Tuesday, May 31, 2005

The State of the Environmental Movement

I read with interest Colin James' article about the changing view within the Greens organisations worldwide, and even more interest the Greens' reply at their blog. In my opinion frogblog is generally a very decent blog, which provides a good analysis from a Green perspective of issues. Perhaps more importantly, I think it is better at furthering the ideology of the Greens than say Rodney Hide's blog is at furthering that of ACT's. I enjoy both.

But their reply to James' article I believe is largely disingenuous and rather politically calculating in areas of the article it wishes to attack. James says this of the Greens upcoming conference (where I'm sure we all hope to see more Morris Dancing):

A different sort of green literature has developed in the past few years - and it is not the sort the Green Party will happily hand out at its conference this weekend.

This new literature began in 1998 when Bjorn Lomborg, once a deep green, began questioning the assumptions, methodology and statistics of orthodox green positions. Lomborg still claims to be green (as the Business Roundtable found when it brought him here to speak), but a skeptical one.
James is of course referring to Lomborg's "The Skeptical Environmentalist", which challenges conventional Green thinking by providing statistics which show the state of the Earth in a far nicer light than conventional Greens would so desire. Regardless of whether or not you agree with Lomborg, the Greens' attack on James' point misses the boat completely:

James is wrong if he thinks debate isn't happening within the Green Party about the nature and future of the environmental movement. One of the most lively debates on the Green Party members' forums in recent months has centered around two pieces of environmental movement navel-gazing emanating from the United States: the first called "The Death of Environmentalism" and the second called "The Soul of Environmentalism".
Now, that's fine that it may be going on in the members' forum, and great that the members can indeed read. What I, and I could be missing something here, am still waiting to see from the Greens is some challenge of Lomborg's views. James' point still remains: the Green party will not hand out Lomborg-esque literature. Exempli gratia, I sat through an interesting lecture provided by two of the Greens' media team, in which Green literature was handed out on 'peak oil' and student debt.

The frog then goes on to try to blame the media who do not publish their solutions to problems - only the problems themselves. This is a problem that many minor parties find themselves in, as illustrated perfectly by Kim Hill's interview of Rodney Hide. She lambasted him for not being a "statesman", until he pointed out why he was there on the show, asking her "Why did you invite me on tonight Kim?". The answer of course was because of the scandals. He then proceeded to use the opportunity for explaining ACT's vision.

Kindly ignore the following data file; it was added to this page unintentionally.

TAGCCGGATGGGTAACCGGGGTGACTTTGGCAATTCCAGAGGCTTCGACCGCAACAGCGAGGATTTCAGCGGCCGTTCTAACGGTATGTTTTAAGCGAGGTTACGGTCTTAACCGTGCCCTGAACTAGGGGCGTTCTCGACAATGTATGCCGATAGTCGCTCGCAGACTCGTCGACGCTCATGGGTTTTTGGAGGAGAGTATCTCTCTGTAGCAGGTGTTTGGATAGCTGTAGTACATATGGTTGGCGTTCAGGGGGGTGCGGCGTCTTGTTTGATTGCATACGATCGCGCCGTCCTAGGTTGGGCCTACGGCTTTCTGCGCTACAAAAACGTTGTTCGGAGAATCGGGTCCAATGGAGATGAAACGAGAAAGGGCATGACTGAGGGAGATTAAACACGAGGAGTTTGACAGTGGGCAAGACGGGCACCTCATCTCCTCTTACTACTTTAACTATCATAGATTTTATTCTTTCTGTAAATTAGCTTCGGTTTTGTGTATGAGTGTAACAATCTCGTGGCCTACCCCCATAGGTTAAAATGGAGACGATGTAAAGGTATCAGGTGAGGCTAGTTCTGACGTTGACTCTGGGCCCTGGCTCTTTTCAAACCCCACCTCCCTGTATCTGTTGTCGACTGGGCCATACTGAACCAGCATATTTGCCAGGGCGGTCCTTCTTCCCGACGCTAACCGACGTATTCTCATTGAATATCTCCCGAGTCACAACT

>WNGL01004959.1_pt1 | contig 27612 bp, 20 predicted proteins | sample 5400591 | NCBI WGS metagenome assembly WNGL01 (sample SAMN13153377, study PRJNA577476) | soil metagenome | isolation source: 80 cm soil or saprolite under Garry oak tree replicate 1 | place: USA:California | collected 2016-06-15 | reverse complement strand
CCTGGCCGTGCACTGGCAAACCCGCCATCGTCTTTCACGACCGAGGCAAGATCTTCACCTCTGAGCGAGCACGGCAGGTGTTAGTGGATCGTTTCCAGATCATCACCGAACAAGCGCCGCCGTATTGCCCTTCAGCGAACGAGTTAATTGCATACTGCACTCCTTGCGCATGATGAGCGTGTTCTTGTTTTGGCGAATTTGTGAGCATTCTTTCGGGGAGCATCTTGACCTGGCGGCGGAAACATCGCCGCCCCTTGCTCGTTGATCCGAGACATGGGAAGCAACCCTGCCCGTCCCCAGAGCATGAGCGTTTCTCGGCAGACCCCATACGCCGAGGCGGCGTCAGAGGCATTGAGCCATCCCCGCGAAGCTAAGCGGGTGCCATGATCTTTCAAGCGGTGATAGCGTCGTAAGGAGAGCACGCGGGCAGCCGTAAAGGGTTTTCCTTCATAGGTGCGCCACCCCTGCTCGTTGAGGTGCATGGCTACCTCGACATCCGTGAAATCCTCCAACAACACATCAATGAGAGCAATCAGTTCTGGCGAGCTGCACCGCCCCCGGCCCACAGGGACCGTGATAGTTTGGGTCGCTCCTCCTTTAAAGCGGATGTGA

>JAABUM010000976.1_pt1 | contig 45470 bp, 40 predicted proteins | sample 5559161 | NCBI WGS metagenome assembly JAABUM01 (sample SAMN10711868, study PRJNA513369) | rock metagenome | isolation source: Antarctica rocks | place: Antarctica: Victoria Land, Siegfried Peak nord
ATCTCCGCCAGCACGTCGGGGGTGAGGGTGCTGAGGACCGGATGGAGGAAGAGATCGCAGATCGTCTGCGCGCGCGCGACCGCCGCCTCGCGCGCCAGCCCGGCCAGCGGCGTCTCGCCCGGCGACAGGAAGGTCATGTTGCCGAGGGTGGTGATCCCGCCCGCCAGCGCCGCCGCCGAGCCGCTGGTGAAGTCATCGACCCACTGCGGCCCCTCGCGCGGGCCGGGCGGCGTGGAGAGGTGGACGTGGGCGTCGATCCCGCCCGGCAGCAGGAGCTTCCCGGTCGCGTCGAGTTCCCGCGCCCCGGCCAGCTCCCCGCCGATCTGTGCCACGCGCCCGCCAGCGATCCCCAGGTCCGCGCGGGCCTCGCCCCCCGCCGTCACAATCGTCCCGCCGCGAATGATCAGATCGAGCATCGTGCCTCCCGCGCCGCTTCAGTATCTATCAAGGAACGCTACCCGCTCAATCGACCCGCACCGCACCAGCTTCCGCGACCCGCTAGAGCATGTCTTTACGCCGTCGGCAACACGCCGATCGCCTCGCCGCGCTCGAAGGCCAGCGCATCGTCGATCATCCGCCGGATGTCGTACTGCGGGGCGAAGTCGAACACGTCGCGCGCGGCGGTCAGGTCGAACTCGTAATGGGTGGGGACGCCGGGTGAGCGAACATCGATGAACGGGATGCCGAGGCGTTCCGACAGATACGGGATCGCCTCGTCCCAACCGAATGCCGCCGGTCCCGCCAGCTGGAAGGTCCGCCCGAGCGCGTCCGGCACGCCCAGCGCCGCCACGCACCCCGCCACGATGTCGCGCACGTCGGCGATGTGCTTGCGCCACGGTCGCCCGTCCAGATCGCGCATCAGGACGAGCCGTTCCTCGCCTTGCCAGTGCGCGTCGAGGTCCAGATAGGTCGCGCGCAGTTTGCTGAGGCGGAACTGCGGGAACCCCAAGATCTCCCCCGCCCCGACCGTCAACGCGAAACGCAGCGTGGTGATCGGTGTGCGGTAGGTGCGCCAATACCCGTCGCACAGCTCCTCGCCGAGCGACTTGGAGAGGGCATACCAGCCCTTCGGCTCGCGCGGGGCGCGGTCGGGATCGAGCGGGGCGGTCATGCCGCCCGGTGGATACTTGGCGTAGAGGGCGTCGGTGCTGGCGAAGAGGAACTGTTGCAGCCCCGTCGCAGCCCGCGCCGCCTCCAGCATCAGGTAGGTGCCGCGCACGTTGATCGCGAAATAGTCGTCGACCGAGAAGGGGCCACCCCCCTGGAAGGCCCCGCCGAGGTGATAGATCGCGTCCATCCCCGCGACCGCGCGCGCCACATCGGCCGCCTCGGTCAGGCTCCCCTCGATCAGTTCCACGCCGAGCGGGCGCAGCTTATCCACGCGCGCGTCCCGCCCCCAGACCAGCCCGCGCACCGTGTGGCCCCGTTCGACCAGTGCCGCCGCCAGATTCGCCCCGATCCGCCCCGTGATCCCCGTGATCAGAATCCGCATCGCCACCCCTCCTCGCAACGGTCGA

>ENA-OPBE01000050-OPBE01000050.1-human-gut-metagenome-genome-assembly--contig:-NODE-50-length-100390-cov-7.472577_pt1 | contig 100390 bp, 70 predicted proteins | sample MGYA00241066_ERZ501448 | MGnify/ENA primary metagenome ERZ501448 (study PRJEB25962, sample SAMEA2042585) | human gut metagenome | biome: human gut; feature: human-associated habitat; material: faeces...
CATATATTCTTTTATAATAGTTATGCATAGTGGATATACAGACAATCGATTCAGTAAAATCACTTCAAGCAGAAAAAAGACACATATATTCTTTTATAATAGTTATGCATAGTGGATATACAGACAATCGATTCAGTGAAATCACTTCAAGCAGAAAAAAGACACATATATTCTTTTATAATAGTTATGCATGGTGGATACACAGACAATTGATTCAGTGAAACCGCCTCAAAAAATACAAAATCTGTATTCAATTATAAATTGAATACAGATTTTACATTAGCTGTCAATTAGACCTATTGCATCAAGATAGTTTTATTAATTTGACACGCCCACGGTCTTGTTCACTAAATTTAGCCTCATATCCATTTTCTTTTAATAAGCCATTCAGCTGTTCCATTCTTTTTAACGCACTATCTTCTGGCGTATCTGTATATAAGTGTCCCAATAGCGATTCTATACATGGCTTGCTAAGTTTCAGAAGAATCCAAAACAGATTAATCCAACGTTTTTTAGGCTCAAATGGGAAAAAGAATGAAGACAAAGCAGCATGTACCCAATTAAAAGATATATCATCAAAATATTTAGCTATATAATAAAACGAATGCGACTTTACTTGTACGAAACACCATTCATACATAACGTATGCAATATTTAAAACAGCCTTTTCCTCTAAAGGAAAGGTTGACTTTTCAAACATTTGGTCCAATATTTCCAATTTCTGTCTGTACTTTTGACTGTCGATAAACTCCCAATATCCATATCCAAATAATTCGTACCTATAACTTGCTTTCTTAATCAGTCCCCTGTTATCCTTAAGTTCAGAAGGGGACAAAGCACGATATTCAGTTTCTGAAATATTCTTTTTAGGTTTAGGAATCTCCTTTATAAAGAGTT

In this respect I think it is fair for minor parties to feel hard done by - the Greens get no headlines "Income Tax of 0% on first $5,000 by International Earth Day" like main parties seem to manage (whether or not those parties so desire those headlines is beside the point). But by the same token, blaming the media is surely just another case of illustrating the negatives, as opposed to getting the positive aspects across.

James' second criticism of the Green movement is that they are easily tainted with the brush of extremism and as such many of their views, even their good ones, are ignored by the populace. This is already occuring, or at least people are trying to taint them, as the blog itself noted when it discussed United Future's attacks on it here. I think that James' point here is true to a degree - as true as other parties painting ACT as 'extreme right-wing' serves to portray them in a negative light.

I do applaud the Greens since they are willing to accept, as frog goes on to say, that utilising the market is fundamental to environmental issues. However, when reading their piece a while back on the Economist article about market solutions to environmental problems, they seem to have things the wrong way round. They agree with the view that the market can solve many environmental problems. Yet the part they praise and emphasise is the government regulation that provides for the market. Now both are important, but I think it also means that they get tainted with the 'regulate' brush as well. I think the media would be willing to publish articles and discuss a Green party's solutions more often if they served to dispel the myths surrounding the Green party by more strongly advocating the market solutions, set up by legislation. After all, it was similar discourse in America that won the argument in the Senate over how best to deal with sulphur emissions - resulting in tradable sulphur credits. Similar aspects of Kyoto are to be applauded.

At the moment, the Greens are not vociferous enough in their support for market solutions.


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